Is Your Sunscreen Living Up To Its Promise?

Source: Science Friday

6/9/17

Sunscreen use is on the rise, but so are cases of skin cancer. That’s because a poor-quality sunscreen might keep you from getting a sunburn, but it won’t shield skin from UVA rays that cause melanoma. Recently, scientists with the Environmental Working Group tested almost 1,500 sunscreens, moisturizers, and lip balms that advertise sun protection. They found that 73 percent of those products don’t provide the protection consumers think they’re getting. David Andrews, a senior scientist at the Environmental Working Group, joins Ira to discuss.

[This is how to make your own UV detector.]

Women in the U.S. with physical &/or sensory disabilities more likely to be sterilized than women without disabilities

Source: Disability and Health Journal

Abstract

Background

Female sterilization accounts for 50% of all contraceptive use in the U.S. The extent to which U.S. women with physical and/or sensory disabilities have undergone female sterilization is unknown.

Objective

Our primary objective was to determine the prevalence of sterilization for women with physical/sensory disabilities, and compare this to the prevalence for women without disabilities. We also compared use of long-acting reversible contraceptive (LARC) methods between women with and without disabilities.

Methods

We conducted a secondary analysis of data from the National Survey of Family Growth 2011–2013, a population-based survey of U.S. women aged 15–44. Bivariate comparisons between women with and without disabilities by female sterilization and LARC use were conducted using chi-square tests. Using logistic regression, we estimated the odds of female sterilization based upon disability status.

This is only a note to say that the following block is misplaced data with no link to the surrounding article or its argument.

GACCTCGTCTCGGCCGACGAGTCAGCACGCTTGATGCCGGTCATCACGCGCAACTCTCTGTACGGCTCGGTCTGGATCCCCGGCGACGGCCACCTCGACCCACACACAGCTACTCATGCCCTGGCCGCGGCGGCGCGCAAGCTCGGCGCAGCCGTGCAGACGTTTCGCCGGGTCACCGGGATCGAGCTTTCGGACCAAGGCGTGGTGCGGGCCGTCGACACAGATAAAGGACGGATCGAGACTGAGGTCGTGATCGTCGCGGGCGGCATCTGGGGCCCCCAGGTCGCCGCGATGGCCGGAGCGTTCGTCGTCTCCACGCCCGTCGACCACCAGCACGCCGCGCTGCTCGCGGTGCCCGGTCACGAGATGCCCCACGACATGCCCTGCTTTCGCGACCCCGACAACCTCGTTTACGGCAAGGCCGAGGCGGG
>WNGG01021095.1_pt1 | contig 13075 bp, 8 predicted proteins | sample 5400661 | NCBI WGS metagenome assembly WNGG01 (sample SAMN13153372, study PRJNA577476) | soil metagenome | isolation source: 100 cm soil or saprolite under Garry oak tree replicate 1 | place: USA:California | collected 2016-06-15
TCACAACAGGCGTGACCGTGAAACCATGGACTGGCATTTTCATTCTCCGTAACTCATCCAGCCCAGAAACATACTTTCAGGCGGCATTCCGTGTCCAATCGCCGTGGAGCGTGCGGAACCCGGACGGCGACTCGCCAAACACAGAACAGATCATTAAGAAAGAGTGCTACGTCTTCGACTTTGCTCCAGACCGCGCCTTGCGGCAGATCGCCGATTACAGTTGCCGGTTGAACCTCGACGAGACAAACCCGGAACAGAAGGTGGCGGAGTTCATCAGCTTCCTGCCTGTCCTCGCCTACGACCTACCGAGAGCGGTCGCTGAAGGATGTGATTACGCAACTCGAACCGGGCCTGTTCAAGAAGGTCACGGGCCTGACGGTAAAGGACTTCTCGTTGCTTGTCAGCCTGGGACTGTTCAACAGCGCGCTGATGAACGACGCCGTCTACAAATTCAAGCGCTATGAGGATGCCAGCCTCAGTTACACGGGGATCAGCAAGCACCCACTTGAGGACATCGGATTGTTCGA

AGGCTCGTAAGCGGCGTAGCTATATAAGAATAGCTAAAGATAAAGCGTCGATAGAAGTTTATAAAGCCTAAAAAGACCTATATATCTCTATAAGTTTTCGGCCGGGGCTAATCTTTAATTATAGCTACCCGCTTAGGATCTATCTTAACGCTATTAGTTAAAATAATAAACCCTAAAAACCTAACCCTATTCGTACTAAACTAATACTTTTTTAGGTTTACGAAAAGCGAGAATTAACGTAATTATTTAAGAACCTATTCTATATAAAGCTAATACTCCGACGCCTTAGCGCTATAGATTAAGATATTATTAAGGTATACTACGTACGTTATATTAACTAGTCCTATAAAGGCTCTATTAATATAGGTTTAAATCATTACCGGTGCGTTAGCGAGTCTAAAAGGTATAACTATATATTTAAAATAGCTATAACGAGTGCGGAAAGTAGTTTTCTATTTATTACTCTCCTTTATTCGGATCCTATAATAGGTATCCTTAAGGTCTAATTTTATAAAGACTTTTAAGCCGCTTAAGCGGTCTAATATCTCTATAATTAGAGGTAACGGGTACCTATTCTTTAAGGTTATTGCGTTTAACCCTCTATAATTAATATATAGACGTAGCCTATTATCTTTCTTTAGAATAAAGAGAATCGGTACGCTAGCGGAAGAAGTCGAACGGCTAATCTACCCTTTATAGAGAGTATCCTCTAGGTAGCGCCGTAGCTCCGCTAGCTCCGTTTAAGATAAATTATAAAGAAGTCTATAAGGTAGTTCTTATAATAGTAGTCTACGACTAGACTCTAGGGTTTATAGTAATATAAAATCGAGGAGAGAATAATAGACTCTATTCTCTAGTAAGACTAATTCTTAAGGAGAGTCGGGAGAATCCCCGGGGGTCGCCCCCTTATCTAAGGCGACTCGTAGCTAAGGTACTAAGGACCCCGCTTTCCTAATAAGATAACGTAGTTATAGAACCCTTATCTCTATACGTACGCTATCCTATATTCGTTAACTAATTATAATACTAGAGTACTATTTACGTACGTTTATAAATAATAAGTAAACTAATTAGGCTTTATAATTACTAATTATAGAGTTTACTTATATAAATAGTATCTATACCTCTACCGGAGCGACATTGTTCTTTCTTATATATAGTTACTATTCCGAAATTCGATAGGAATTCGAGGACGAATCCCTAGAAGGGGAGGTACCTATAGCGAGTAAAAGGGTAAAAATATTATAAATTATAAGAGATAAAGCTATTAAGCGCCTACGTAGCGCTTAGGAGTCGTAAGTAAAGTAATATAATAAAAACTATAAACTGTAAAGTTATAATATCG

Results

Women with physical/sensory disabilities accounted for 9.3% of the total sample (N = 4966). Among women with disabilities only, 28.2% had undergone female sterilization, representing 1.2 million women nationally. LARC use was lower among women with disabilities than those without disabilities (5.4%, 9.3%, respectively, p < 0.01). After adjusting for age, race/ethnicity, education, insurance, marital status, parity, and self-reported health, women with disabilities had higher odds of sterilization (OR 1.36, 95% CI 1.03, 1.79).

Conclusions

The odds of female sterilization is higher among women with physical/sensory disabilities than those without disabilities. Future research is necessary to understand factors contributing to this finding, including possible underutilization of LARC methods.

“They just said inappropriate contact.” What do service users hear when staff talk about sex and relationships?

Source: JARID

Abstract

Background

Research into how people with intellectual disabilities (ID) pursue intimate relationships in care settings presents some contradictory findings; despite increasingly liberal staff views, service users experience significant restrictions. This study attempts to explore this gap within a secure hospital, examining service user’s representations of staff discourses about sexuality and intimate relationships.

Method

Semi-structured interviews with eight service users with intellectual disability were analysed using critical discourse analysis.

Results

Analysis enabled construction of 11 themes falling into three categories. Dominant discourses appeared to maintain the integrity of the institution, enable staff to occupy a position of power and demonstrate service users’ responses to perceived control.

Conclusions

Discourses around sex appear to serve the interests of staff and the hospital, while being restrictive and often incomprehensible to service users. Implications for service development, and future research directions, are considered in the context of “Transforming Care.”

Let’s talk about dental inequality in America

Source: The Week (Excerpted from an article that originally appeared in The Washington Post)

Mary Jordan and Kevin Sullivan

Two hours before sunrise, Dee Matello joined the line outside the Wicomico Civic Center in Salisbury, Maryland, where hundreds of people in hoodies, heavy coats, and wool blankets braced against the wind.